S.D.: Alright. Regarding the treatment and rehabilitation process for patients suffering from neurotrauma, which organizational issues do you think are the most pressing?
P.L.: In the treatment process, what we could improve and have the most benefit out of, actually, are treatment paths. To establish a pathway which should be our standard, so we can stick to this pathway. And we need to have standard operating procedures with which we can handle the patient from one organization, or from one phase of the trauma care to the other. Or, from pre-clinical to clinical, from clinical to outpatient care. So, if we have a defined pathway which we can attire, I think we can […] reach a big step in the improvement of trauma care.
S.D.: Alright. From your point of view, which are the main limitations in the approach to cognitive, behavioural and depressive disorders related to neurotrauma cases?
P.L.: That we do not detect them. So, I think the biggest drawback is that we do not have a standard assessment of neurocognitive deficits. So, if we do not diagnose them, how can we treat them?! First of all, we will have to set up defined protocols which we are sticking to and attire, to diagnose cognitive or neuropsychiatric health disorders, and then we can think of how we can change the progress […] of aiding people or supporting people with the problems and even treating those disorders.
S.D.: Alright. Could you please describe to us one of the most intriguing, interesting or complicated neurotrauma cases in your career? […] One that you remember above all…
P.L.: Any neurotrauma case is very complicated. So, actually, we once had a case when part of the brain prolapsed out of the skull, it was a very young patient, I think he was 16. With the combined effort of neurosurgeons who were the main actors in the acute phase and then, afterwards, the neurocritical care unit and afterwards the neurorehabilitation phase. So, imagine, prolapsing part of the brain out of the skull and, two years later, having a patient who was able to walk again… My message is – sometimes it takes longer, but it’s really worth the investment.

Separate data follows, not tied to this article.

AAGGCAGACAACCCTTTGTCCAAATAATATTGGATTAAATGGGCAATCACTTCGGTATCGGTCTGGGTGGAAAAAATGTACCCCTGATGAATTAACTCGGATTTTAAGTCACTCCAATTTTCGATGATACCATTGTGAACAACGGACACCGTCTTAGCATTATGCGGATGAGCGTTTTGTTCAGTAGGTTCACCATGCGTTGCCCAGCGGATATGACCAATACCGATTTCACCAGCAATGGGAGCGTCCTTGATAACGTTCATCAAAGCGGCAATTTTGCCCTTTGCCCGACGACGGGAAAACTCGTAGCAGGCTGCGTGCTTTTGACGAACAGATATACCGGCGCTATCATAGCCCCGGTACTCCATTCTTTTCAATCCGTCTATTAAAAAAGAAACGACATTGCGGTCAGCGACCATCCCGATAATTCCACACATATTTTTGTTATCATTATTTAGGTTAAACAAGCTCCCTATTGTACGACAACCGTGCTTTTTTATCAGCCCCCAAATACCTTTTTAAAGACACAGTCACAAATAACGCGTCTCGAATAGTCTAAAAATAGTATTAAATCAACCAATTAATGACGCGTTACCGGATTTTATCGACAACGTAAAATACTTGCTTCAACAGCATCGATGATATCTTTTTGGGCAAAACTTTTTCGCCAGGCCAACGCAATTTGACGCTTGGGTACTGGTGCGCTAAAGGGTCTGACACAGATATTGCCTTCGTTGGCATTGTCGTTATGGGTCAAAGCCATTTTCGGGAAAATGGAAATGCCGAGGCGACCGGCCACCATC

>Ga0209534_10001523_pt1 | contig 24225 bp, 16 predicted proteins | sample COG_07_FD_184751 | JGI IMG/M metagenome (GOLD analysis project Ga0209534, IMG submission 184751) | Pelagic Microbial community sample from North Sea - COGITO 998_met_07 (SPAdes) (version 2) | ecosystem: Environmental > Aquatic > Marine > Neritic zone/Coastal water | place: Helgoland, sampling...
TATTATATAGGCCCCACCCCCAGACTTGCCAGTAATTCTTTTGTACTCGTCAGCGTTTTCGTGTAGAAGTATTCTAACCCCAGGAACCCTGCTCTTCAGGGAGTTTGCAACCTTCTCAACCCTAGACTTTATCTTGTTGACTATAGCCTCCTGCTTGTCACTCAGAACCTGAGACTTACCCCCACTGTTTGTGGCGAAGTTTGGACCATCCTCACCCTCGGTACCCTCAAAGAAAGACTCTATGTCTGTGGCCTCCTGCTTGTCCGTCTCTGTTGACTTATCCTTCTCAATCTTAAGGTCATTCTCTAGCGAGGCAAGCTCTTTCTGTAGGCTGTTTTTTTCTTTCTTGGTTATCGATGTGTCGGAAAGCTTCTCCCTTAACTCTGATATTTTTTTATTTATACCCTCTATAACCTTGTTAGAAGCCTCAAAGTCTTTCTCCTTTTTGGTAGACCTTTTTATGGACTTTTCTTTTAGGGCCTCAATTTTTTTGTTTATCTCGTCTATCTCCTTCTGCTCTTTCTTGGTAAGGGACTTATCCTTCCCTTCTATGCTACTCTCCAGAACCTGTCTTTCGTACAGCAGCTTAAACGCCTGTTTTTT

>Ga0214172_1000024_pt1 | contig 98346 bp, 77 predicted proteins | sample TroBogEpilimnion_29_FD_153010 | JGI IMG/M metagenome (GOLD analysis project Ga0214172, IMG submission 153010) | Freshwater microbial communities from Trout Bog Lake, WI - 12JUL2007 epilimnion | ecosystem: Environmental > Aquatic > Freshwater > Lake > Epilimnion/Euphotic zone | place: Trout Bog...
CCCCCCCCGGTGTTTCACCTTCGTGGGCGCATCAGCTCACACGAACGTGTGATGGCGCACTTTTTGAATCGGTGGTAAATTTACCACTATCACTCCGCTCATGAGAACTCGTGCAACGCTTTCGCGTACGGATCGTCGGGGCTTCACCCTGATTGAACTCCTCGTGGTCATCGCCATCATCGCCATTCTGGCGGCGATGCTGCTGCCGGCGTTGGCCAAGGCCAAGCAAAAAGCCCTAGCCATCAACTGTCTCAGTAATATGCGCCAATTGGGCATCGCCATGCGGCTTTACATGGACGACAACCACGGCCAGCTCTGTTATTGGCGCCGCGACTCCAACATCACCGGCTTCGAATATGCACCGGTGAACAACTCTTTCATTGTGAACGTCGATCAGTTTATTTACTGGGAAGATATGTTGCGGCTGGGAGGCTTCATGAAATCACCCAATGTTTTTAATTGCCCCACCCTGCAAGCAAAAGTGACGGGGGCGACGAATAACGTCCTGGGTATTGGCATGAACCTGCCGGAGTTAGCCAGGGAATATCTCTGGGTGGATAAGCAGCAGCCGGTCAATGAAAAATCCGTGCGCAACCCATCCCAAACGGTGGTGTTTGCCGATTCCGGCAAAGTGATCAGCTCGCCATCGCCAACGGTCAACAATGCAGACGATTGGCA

S.D.: That is really impressive. Online communities in the medical field are becoming more and more visible. What is your take on the importance of these communities for the advancement of medicine and research?
P.L.: They are definitely the drivers of structural chains. So, our interdisciplinary and […] internationality is very important, in my opinion, because each country can learn from each other. It […] what history shows us, the drivers of change in medical support and […] in the way we think in medicine. So, especially the AMN, being a multidisciplinary community, is a very important driver of change in the field of TBI, in my opinion.
S.D.: Alright. And, what do you consider the impact of COVID-19 pandemic was on neurotrauma management and on the caseload as well?
P.L.: On the caseload, we first had a decrease because we had these lockdowns all over the world and if people stayed at home, they experienced less trauma, of course. Then, we had an increase back again so, the last two years were really challenging for us because we were always competing for intensive care beds, let’s say. If we had a lockdown, we had more Covid patients than after the lockdown. Covid went down and neurotrauma went up again. So, we had, I would say, two years without any pause. And that’s the most dangerous, in my opinion, the most dangerous and challenging situation we are facing now. We are facing a human resource problem. We are really facing a human resource problem, after two years of combined efforts, many of our colleagues and especially nurses, are on the brink of burnout. […] We really have to take care of our human resources in the hospital.
S.D.: Alright. Thank you! And the last question would be, what do you think are the main challenges or obstacles that would affect a proper long-term follow-up with the patients with neurotrauma?
P.L.: Proper long-term follow-up… […] So, the problem we have is, as the treatment phases of trauma at least include 3, better 4 different phases, the communication between these phases is still non-existent in many countries worldwide, including Austria. So, we will have to set up protocols where the data is collected in the different phases and where we can monitor the whole phase of trauma care in one patient. And then, again, look at the quality indicators and learn from the process, and learn from each individual patient and improve the process, but this would only be possible, in my opinion, if we had the data on it.
S.D.: Alright. This was my last question. Thank you very much, Professor Lackner for the interview and thank you for having us here today.
P.L.: You’re welcome. […]